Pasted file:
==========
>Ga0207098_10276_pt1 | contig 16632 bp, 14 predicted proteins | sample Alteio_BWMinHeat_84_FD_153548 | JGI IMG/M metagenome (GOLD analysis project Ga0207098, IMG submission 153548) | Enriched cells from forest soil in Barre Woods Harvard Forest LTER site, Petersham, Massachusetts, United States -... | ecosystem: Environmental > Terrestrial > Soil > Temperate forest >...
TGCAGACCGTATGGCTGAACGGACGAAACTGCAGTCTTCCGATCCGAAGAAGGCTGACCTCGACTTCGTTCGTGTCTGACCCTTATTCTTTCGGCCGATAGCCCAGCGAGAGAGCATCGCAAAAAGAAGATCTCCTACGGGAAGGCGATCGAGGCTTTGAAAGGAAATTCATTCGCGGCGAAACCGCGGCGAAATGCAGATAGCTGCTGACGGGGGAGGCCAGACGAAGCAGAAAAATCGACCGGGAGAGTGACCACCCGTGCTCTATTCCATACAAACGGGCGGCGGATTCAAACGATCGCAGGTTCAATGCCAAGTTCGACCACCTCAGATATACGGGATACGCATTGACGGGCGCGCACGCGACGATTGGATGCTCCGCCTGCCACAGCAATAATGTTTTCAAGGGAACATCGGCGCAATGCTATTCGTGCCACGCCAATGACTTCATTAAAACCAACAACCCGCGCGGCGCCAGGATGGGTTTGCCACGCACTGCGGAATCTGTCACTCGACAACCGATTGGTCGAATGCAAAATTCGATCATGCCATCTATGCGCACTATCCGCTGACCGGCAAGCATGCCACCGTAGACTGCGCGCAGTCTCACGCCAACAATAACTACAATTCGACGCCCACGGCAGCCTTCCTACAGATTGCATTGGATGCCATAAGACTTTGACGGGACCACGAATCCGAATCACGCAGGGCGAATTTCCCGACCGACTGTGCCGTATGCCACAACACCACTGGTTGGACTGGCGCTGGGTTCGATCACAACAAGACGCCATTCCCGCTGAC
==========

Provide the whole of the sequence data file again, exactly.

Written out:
>Ga0207098_10276_pt1 | contig 16632 bp, 14 predicted proteins | sample Alteio_BWMinHeat_84_FD_153548 | JGI IMG/M metagenome (GOLD analysis project Ga0207098, IMG submission 153548) | Enriched cells from forest soil in Barre Woods Harvard Forest LTER site, Petersham, Massachusetts, United States -... | ecosystem: Environmental > Terrestrial > Soil > Temperate forest >...
TGCAGACCGTATGGCTGAACGGACGAAACTGCAGTCTTCCGATCCGAAGAAGGCTGACCTCGACTTCGTTCGTGTCTGACCCTTATTCTTTCGGCCGATAGCCCAGCGAGAGAGCATCGCAAAAAGAAGATCTCCTACGGGAAGGCGATCGAGGCTTTGAAAGGAAATTCATTCGCGGCGAAACCGCGGCGAAATGCAGATAGCTGCTGACGGGGGAGGCCAGACGAAGCAGAAAAATCGACCGGGAGAGTGACCACCCGTGCTCTATTCCATACAAACGGGCGGCGGATTCAAACGATCGCAGGTTCAATGCCAAGTTCGACCACCTCAGATATACGGGATACGCATTGACGGGCGCGCACGCGACGATTGGATGCTCCGCCTGCCACAGCAATAATGTTTTCAAGGGAACATCGGCGCAATGCTATTCGTGCCACGCCAATGACTTCATTAAAACCAACAACCCGCGCGGCGCCAGGATGGGTTTGCCACGCACTGCGGAATCTGTCACTCGACAACCGATTGGTCGAATGCAAAATTCGATCATGCCATCTATGCGCACTATCCGCTGACCGGCAAGCATGCCACCGTAGACTGCGCGCAGTCTCACGCCAACAATAACTACAATTCGACGCCCACGGCAGCCTTCCTACAGATTGCATTGGATGCCATAAGACTTTGACGGGACCACGAATCCGAATCACGCAGGGCGAATTTCCCGACCGACTGTGCCGTATGCCACAACACCACTGGTTGGACTGGCGCTGGGTTCGATCACAACAAGACGCCATTCCCGCTGAC